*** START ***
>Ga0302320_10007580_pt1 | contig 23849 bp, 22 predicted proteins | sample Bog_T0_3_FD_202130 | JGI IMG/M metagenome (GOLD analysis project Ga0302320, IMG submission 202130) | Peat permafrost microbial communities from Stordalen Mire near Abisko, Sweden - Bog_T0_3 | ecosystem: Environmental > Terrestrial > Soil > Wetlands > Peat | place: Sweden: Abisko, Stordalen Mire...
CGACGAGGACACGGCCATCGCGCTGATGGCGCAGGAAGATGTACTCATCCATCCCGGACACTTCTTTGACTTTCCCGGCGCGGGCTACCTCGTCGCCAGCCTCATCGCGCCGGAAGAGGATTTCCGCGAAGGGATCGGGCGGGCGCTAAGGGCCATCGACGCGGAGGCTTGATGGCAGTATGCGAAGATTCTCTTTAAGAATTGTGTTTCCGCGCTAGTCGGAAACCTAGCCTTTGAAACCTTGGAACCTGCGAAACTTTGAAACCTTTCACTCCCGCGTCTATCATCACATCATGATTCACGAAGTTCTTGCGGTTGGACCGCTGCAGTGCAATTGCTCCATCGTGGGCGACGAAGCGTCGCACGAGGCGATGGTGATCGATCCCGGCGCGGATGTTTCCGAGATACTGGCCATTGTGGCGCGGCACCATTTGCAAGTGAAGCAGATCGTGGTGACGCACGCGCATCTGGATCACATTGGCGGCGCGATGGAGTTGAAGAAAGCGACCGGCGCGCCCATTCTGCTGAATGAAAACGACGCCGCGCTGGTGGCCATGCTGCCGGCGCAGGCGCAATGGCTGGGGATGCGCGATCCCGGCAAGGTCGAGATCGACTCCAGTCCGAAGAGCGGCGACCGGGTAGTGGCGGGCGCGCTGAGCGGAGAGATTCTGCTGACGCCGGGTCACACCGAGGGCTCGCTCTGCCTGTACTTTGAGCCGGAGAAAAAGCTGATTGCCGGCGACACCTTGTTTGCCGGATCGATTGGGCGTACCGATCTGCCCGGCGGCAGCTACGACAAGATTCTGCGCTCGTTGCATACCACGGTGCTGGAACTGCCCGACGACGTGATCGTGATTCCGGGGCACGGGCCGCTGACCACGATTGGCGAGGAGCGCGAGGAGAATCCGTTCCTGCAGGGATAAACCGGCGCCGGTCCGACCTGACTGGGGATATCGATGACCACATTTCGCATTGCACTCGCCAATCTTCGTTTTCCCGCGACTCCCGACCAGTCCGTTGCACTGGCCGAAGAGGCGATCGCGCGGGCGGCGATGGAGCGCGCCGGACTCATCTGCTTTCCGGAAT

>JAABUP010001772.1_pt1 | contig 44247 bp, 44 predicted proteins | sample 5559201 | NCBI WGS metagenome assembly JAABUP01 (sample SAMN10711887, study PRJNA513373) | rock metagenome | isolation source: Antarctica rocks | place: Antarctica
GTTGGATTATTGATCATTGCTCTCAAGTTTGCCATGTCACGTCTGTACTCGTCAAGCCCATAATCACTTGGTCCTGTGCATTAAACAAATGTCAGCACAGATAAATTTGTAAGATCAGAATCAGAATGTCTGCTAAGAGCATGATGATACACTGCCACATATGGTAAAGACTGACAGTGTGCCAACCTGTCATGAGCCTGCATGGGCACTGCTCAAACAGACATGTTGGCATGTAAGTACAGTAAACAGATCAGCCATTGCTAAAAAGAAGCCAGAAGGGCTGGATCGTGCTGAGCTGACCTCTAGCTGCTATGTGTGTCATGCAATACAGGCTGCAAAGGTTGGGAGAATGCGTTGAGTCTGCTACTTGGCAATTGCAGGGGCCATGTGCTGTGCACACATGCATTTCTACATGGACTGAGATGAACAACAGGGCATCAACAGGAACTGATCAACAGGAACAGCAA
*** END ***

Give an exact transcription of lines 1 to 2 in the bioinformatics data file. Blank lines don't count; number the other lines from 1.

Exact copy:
>Ga0302320_10007580_pt1 | contig 23849 bp, 22 predicted proteins | sample Bog_T0_3_FD_202130 | JGI IMG/M metagenome (GOLD analysis project Ga0302320, IMG submission 202130) | Peat permafrost microbial communities from Stordalen Mire near Abisko, Sweden - Bog_T0_3 | ecosystem: Environmental > Terrestrial > Soil > Wetlands > Peat | place: Sweden: Abisko, Stordalen Mire...
CGACGAGGACACGGCCATCGCGCTGATGGCGCAGGAAGATGTACTCATCCATCCCGGACACTTCTTTGACTTTCCCGGCGCGGGCTACCTCGTCGCCAGCCTCATCGCGCCGGAAGAGGATTTCCGCGAAGGGATCGGGCGGGCGCTAAGGGCCATCGACGCGGAGGCTTGATGGCAGTATGCGAAGATTCTCTTTAAGAATTGTGTTTCCGCGCTAGTCGGAAACCTAGCCTTTGAAACCTTGGAACCTGCGAAACTTTGAAACCTTTCACTCCCGCGTCTATCATCACATCATGATTCACGAAGTTCTTGCGGTTGGACCGCTGCAGTGCAATTGCTCCATCGTGGGCGACGAAGCGTCGCACGAGGCGATGGTGATCGATCCCGGCGCGGATGTTTCCGAGATACTGGCCATTGTGGCGCGGCACCATTTGCAAGTGAAGCAGATCGTGGTGACGCACGCGCATCTGGATCACATTGGCGGCGCGATGGAGTTGAAGAAAGCGACCGGCGCGCCCATTCTGCTGAATGAAAACGACGCCGCGCTGGTGGCCATGCTGCCGGCGCAGGCGCAATGGCTGGGGATGCGCGATCCCGGCAAGGTCGAGATCGACTCCAGTCCGAAGAGCGGCGACCGGGTAGTGGCGGGCGCGCTGAGCGGAGAGATTCTGCTGACGCCGGGTCACACCGAGGGCTCGCTCTGCCTGTACTTTGAGCCGGAGAAAAAGCTGATTGCCGGCGACACCTTGTTTGCCGGATCGATTGGGCGTACCGATCTGCCCGGCGGCAGCTACGACAAGATTCTGCGCTCGTTGCATACCACGGTGCTGGAACTGCCCGACGACGTGATCGTGATTCCGGGGCACGGGCCGCTGACCACGATTGGCGAGGAGCGCGAGGAGAATCCGTTCCTGCAGGGATAAACCGGCGCCGGTCCGACCTGACTGGGGATATCGATGACCACATTTCGCATTGCACTCGCCAATCTTCGTTTTCCCGCGACTCCCGACCAGTCCGTTGCACTGGCCGAAGAGGCGATCGCGCGGGCGGCGATGGAGCGCGCCGGACTCATCTGCTTTCCGGAAT